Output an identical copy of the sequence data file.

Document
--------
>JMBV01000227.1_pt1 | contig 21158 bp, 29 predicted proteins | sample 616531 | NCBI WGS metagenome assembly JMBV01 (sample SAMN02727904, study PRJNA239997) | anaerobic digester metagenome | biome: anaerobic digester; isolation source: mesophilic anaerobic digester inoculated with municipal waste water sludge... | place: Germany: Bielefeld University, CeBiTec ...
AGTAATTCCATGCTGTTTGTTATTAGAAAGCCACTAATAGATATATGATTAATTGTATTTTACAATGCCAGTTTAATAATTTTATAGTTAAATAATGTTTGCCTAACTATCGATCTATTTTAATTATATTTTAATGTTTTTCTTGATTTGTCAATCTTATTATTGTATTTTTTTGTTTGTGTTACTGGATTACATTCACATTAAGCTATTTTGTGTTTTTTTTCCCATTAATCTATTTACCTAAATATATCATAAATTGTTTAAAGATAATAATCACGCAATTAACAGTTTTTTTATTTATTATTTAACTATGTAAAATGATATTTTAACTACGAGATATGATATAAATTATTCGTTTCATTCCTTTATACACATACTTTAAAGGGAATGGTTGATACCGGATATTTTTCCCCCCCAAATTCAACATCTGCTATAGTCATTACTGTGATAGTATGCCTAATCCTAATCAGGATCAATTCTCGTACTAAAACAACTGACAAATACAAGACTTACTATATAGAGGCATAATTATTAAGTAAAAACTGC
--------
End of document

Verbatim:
>JMBV01000227.1_pt1 | contig 21158 bp, 29 predicted proteins | sample 616531 | NCBI WGS metagenome assembly JMBV01 (sample SAMN02727904, study PRJNA239997) | anaerobic digester metagenome | biome: anaerobic digester; isolation source: mesophilic anaerobic digester inoculated with municipal waste water sludge... | place: Germany: Bielefeld University, CeBiTec ...
AGTAATTCCATGCTGTTTGTTATTAGAAAGCCACTAATAGATATATGATTAATTGTATTTTACAATGCCAGTTTAATAATTTTATAGTTAAATAATGTTTGCCTAACTATCGATCTATTTTAATTATATTTTAATGTTTTTCTTGATTTGTCAATCTTATTATTGTATTTTTTTGTTTGTGTTACTGGATTACATTCACATTAAGCTATTTTGTGTTTTTTTTCCCATTAATCTATTTACCTAAATATATCATAAATTGTTTAAAGATAATAATCACGCAATTAACAGTTTTTTTATTTATTATTTAACTATGTAAAATGATATTTTAACTACGAGATATGATATAAATTATTCGTTTCATTCCTTTATACACATACTTTAAAGGGAATGGTTGATACCGGATATTTTTCCCCCCCAAATTCAACATCTGCTATAGTCATTACTGTGATAGTATGCCTAATCCTAATCAGGATCAATTCTCGTACTAAAACAACTGACAAATACAAGACTTACTATATAGAGGCATAATTATTAAGTAAAAACTGC